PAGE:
Jacob Stebel: I think there is. Students are exposed to video media all the time, whether they’re watching YouTube videos or films ... So there is this buy-in and this inherent way to get students interested, and to get them involved. [That’s] something that a lot of students don’t have in other areas of learning.
Reiss: From a teacher’s standpoint, that inherent “buy-in” seems like it would really enhance the classroom and instructional experience.
Stebel: Yes, students have a content knowledge coming in here that they don’t have with other subjects. In chemistry class, you can’t ask a student to name their favorite chemical compound. But any student can rattle off a list of their favorite films. As a result, a kind of confidence and engagement is built in with video. Students already know and are interested in this material, they just need a vocabulary to talk about it. So in class, I am taking content that students already love, and are already familiar with, and helping them to understand it on a more intimate level. As a result, students take to this work so naturally. As a teacher, that is such a gift to be a part of.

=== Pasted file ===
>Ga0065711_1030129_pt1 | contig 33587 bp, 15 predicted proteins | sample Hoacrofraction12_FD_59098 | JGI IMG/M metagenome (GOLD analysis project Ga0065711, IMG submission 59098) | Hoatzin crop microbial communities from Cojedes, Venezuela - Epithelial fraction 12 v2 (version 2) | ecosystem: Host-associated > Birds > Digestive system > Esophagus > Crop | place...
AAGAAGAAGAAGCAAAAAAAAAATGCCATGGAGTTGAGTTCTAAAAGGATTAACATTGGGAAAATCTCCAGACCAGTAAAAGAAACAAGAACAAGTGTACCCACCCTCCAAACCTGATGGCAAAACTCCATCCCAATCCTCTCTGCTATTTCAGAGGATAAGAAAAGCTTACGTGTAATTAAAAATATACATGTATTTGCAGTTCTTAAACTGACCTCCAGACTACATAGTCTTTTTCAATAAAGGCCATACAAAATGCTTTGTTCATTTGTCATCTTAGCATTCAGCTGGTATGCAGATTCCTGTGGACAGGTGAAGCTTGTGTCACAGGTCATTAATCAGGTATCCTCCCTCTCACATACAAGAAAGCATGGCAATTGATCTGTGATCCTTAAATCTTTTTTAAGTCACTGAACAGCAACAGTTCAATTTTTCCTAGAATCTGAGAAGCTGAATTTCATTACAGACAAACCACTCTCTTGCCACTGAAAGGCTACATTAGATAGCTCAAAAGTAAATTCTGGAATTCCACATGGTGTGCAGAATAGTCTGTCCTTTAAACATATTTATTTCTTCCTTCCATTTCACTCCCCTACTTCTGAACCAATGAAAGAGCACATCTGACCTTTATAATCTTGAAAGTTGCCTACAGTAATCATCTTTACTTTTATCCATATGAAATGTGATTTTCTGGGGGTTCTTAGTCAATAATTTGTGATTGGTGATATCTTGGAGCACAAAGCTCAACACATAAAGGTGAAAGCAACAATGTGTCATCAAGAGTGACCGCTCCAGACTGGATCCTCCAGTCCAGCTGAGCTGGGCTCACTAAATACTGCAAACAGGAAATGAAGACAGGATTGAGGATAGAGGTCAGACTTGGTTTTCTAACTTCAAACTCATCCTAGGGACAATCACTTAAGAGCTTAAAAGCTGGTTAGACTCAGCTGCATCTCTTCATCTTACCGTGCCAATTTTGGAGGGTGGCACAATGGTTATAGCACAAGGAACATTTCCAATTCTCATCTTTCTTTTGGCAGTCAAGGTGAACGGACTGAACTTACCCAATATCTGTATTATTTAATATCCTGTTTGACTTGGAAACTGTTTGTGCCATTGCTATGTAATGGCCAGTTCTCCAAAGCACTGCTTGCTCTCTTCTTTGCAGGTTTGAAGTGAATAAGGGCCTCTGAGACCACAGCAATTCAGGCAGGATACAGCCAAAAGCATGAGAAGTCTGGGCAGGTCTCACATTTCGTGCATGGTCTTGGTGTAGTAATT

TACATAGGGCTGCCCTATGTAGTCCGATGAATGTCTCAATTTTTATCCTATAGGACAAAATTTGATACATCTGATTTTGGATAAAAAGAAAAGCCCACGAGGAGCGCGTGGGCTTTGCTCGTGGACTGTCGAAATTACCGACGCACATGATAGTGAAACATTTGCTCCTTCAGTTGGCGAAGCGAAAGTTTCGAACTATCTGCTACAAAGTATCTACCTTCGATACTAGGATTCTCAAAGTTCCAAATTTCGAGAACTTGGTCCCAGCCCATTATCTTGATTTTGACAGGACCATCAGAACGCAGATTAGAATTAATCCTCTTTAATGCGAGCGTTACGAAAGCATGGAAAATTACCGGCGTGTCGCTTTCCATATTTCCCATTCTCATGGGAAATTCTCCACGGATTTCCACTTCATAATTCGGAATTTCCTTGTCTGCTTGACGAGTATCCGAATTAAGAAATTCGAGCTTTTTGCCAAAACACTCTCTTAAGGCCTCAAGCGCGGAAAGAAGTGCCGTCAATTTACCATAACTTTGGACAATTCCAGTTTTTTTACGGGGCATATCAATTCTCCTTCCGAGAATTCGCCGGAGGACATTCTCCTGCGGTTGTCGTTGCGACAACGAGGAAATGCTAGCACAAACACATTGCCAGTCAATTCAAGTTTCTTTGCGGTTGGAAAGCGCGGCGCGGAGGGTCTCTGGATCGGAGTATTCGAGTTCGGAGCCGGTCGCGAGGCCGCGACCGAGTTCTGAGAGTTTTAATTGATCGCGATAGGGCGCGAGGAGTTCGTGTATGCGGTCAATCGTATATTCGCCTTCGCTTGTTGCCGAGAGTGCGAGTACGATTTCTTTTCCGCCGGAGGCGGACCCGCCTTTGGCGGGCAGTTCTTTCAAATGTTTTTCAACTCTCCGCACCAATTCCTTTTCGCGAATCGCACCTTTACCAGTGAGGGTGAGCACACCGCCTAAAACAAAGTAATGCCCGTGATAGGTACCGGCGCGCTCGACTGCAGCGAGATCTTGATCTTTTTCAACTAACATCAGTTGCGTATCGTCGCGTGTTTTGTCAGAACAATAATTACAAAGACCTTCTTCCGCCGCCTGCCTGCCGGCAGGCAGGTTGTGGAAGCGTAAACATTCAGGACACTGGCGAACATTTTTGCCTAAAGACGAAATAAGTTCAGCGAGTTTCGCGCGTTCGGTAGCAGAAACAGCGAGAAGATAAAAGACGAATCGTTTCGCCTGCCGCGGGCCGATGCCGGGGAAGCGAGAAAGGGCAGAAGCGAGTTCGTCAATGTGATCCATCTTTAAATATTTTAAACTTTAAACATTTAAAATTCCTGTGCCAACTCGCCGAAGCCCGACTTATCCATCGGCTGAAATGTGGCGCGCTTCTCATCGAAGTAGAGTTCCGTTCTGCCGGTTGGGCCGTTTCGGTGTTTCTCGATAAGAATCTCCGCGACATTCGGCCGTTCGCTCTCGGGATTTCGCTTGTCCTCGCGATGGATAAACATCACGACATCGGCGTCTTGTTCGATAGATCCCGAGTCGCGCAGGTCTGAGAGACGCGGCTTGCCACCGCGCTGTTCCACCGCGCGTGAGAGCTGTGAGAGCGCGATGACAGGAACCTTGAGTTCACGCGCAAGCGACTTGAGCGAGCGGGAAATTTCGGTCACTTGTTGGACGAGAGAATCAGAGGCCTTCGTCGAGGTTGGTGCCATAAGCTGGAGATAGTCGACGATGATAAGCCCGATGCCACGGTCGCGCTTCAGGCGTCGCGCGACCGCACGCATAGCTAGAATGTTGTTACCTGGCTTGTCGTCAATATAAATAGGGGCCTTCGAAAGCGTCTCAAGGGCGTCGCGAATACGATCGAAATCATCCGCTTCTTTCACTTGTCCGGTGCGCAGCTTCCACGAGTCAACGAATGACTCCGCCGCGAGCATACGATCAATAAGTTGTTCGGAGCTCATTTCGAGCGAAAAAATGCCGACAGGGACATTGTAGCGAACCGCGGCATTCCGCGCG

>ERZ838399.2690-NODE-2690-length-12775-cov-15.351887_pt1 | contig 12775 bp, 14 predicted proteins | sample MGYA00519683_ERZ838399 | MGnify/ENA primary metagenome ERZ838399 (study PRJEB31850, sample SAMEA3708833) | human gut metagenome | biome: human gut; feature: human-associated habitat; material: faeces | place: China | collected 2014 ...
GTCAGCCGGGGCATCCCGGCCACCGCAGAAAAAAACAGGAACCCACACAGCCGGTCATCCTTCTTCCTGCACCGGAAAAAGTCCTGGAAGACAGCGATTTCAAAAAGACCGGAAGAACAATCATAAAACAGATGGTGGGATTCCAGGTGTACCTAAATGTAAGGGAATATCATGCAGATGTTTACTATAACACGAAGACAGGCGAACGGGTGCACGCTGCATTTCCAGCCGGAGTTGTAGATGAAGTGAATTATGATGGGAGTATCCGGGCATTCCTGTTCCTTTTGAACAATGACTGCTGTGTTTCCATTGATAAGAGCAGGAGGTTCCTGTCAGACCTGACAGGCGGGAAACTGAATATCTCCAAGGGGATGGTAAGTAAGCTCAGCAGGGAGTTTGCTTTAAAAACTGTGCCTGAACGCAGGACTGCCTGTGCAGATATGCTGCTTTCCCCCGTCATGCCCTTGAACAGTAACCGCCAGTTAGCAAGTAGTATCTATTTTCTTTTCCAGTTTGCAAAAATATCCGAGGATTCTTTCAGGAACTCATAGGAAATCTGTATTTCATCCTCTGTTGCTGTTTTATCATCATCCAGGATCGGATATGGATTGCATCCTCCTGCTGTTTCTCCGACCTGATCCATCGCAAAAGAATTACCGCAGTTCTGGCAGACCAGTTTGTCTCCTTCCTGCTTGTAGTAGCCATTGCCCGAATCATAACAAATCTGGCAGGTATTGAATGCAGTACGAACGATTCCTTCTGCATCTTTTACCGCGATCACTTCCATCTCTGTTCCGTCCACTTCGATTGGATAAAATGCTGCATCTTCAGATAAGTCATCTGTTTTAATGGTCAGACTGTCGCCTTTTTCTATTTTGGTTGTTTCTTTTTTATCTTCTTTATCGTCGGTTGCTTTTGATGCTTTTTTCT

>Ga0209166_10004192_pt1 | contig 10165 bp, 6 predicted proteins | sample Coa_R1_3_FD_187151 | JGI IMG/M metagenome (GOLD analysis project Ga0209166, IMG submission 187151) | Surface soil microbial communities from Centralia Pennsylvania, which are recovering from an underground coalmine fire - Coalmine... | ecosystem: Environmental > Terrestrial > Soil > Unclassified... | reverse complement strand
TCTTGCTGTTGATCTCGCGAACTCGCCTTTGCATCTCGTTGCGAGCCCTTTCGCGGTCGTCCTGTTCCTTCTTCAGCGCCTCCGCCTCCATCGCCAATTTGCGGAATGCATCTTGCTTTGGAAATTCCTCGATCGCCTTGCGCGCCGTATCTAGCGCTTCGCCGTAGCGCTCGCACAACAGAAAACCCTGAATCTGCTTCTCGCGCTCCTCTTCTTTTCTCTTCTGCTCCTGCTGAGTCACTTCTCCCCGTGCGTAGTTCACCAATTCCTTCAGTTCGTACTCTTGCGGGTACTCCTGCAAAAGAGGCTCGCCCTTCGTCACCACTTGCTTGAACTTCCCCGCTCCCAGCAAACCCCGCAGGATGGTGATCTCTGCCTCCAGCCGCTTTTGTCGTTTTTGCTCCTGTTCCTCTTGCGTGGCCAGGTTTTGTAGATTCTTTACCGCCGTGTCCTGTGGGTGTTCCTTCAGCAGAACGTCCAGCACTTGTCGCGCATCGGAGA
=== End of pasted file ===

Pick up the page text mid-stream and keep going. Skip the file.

Reiss: This was arguably the first high school with a four-year compulsory film curriculum. What took so long? Why not earlier?
Warner: The medium just was not as accessible until then—cell phones have really changed the world ... The Cinema School came to be at a time when that medium was becoming much more readily available and, quite frankly, more affordable.
Reiss: The Cinema School has exceptional access to high-tech equipment and mentorship from Hollywood professionals—and the films your students make definitely show that. Is it important for students to feel that what they’re producing is professional grade?